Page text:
Creating a New Syria: Property, Dispossession, and Regime Survival — by Erwin van Veen - Syria Comment

Creating a New Syria: Property, Dispossession, and Regime Survival — by Erwin van Veen

bulldozers removing barriers from a road in the town of Harasta, east of the capital Damascus, Syria, Saturday, March. 24, 2018, where thousands of opposition fighters and members of their families are expected to use to head to northern Syria. The planned departure toward northern Syria comes a day after an agreement was reached between Faylaq al-Rahman and the Russians to evacuate the second of three pockets held by opposition fighters in eastern Ghouta. (SANA via AP) Hafez Hafiz al-Assad Asad

Bulldozers remove barriers from a road in Harasta, east of Damascus (SANA via AP)

 

By Erwin van Veen

While all eyes were fixed on the US-led military response to the alleged chemical attack in East Ghouta, a little-noted event occurred that could potentially have a much greater impact on Syria’s future. About 10 days ago, President Assad’s regime passed Law no. 10. The law foresees the creation of local administrative units in each district of regime-held territory that will be in charge of reconstruction efforts. All Syrians will be required to register their private properties with these units by providing proof of ownership, in person or through legal representatives. This must be done within roughly the next two months. The risk of noncompliance is that the Syrian state will take possession of the unregistered properties.

With half the Syrian population displaced and many property transfers prior to 2011 having been done informally, this will be a mission impossible for many. Depending on the implementation and enforcement of the law, its most likely consequence is that the Syrian state will acquire a substantial amount of property in the near future—land, buildings, and other immovable assets—within the territories it currently controls. The real implication here is twofold. Most importantly, President Assad’s regime will lay its hands on the assets it needs to finance the country’s reconstruction and reestablish its power base, preserving its long-term viability and independence. Moreover, it will dispossess hundreds of thousands of Syrians—possibly millions—who escaped the fighting or forced recruitment. Law no. 10 is a Faustian masterstroke—both in its injustice and its ingenuity.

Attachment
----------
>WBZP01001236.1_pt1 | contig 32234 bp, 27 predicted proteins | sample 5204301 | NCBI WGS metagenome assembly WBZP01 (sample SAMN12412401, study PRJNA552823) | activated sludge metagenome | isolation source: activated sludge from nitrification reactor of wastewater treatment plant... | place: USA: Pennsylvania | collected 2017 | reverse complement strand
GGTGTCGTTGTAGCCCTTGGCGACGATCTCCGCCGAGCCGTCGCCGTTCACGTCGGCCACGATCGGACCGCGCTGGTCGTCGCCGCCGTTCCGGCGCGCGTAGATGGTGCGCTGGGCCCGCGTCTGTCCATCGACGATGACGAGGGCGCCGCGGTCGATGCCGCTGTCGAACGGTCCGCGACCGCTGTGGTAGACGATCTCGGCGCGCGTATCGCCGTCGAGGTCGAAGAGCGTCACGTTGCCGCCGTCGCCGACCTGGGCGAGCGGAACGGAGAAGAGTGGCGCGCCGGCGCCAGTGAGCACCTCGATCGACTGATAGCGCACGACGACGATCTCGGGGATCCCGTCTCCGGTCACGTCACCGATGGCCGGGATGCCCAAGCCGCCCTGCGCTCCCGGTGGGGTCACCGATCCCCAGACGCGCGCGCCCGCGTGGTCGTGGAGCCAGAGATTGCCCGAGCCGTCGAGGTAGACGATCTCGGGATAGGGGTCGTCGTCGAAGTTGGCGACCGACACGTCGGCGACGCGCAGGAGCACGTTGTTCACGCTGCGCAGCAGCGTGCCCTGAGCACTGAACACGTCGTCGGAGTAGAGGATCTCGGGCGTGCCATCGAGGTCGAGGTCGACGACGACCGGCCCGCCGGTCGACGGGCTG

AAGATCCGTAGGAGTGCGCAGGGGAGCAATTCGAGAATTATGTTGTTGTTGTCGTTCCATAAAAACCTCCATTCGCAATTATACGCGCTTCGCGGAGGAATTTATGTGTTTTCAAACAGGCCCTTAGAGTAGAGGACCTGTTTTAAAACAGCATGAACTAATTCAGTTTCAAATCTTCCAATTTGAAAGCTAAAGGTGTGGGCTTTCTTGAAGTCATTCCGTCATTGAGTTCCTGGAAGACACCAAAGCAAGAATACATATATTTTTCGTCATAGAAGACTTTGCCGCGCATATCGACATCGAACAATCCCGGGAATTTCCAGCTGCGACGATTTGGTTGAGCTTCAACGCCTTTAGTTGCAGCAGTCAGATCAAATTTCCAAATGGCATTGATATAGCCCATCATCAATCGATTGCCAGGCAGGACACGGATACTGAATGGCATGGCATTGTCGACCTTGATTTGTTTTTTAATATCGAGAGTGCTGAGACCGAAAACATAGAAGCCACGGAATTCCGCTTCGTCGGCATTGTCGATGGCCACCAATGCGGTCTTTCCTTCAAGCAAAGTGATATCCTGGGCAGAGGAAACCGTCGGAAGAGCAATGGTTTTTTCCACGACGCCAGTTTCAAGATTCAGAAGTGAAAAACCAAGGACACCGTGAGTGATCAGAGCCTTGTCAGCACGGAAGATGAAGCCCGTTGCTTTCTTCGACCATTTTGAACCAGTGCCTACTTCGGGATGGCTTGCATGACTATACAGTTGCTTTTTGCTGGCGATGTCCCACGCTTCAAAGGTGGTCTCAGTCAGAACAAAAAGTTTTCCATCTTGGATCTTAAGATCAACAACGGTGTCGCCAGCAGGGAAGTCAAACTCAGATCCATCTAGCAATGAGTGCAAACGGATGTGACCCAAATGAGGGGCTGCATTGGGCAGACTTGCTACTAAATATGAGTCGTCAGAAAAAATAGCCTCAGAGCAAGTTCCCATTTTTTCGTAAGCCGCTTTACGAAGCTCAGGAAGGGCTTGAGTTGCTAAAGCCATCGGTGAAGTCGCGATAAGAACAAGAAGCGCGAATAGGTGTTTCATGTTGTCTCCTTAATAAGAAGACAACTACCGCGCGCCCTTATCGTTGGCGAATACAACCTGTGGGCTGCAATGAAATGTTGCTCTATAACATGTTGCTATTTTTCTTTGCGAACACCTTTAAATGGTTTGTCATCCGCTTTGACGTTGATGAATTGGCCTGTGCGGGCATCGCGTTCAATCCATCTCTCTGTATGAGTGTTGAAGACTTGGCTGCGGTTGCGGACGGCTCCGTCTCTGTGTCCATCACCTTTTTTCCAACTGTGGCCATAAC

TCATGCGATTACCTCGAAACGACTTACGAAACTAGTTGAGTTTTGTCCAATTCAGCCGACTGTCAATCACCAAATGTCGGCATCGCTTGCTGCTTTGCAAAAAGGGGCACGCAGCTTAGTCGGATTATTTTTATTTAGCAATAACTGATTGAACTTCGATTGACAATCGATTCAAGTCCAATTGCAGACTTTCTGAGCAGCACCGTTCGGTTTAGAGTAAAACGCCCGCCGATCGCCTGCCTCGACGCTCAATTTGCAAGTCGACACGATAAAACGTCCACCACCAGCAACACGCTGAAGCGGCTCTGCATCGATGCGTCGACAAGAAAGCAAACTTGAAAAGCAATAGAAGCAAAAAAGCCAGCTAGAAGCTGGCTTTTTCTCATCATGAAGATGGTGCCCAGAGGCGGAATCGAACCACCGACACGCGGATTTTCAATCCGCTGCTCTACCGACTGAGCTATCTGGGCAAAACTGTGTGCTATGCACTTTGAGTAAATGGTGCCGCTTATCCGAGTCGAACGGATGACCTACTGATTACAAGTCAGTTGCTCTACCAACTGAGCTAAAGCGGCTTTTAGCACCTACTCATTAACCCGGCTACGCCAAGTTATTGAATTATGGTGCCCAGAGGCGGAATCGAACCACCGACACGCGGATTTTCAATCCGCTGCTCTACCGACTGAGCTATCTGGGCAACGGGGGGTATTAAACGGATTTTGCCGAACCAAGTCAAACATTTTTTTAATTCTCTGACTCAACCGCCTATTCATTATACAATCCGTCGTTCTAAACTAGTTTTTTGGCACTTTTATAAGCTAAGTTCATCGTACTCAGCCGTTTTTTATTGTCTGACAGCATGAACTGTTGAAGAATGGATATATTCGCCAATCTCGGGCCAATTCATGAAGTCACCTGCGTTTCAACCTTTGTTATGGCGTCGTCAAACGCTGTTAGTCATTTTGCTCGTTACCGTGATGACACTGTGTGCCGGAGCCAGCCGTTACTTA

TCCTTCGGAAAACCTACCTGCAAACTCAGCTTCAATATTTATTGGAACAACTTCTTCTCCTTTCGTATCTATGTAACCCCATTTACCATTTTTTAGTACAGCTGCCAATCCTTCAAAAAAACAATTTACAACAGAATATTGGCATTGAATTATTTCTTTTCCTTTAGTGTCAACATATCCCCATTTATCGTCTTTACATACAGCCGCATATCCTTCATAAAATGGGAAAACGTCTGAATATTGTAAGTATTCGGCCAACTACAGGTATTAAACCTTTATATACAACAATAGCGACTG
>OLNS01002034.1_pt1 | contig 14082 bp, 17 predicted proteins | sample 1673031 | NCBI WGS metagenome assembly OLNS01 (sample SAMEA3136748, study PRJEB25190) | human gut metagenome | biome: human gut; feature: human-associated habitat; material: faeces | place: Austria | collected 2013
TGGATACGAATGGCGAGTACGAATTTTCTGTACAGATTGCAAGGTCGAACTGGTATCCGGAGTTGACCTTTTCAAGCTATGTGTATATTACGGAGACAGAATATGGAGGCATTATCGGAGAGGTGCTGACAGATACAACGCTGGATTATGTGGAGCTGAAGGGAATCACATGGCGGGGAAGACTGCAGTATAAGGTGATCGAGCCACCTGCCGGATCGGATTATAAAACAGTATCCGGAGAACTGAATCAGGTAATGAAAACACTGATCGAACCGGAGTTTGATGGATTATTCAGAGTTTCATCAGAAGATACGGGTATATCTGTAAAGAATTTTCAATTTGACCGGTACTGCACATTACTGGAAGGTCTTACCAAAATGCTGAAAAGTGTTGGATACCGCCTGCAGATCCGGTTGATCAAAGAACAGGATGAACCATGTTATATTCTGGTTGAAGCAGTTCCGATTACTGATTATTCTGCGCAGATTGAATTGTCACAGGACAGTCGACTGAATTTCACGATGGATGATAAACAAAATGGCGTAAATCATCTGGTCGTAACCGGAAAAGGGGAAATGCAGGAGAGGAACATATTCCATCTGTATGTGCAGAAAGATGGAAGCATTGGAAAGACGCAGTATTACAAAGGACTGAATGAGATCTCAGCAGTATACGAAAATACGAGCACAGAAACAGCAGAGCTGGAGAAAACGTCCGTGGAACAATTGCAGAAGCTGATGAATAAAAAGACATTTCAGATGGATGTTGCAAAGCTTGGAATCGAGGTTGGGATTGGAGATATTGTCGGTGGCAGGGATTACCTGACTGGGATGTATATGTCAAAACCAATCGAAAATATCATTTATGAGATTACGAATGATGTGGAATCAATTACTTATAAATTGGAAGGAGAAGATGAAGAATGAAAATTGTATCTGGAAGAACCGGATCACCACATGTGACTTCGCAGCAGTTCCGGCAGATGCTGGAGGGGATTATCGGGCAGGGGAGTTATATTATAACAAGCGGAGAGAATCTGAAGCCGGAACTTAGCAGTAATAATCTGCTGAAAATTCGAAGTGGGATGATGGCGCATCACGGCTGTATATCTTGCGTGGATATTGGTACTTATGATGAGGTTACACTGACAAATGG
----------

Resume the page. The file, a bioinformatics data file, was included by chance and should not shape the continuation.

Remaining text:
The background is this: The World Bank has estimated the tab for reconstructing Syria at upwards of USD $200 billion. The Syrian regime has been broke for some time, kept financially afloat by the Iranian Central Bank and assorted Lebanese banks. Russia and Iran have neither the will nor the funds to finance Syria’s reconstruction. The Gulf countries, United States, and European Union have made it clear that likewise they will not carry Syria’s reconstruction without a “meaningful political transition”—a reference to their desire for real political concessions in the future governance of Syria. Most who are familiar with the conflict expect such a transition to happen when hell freezes over.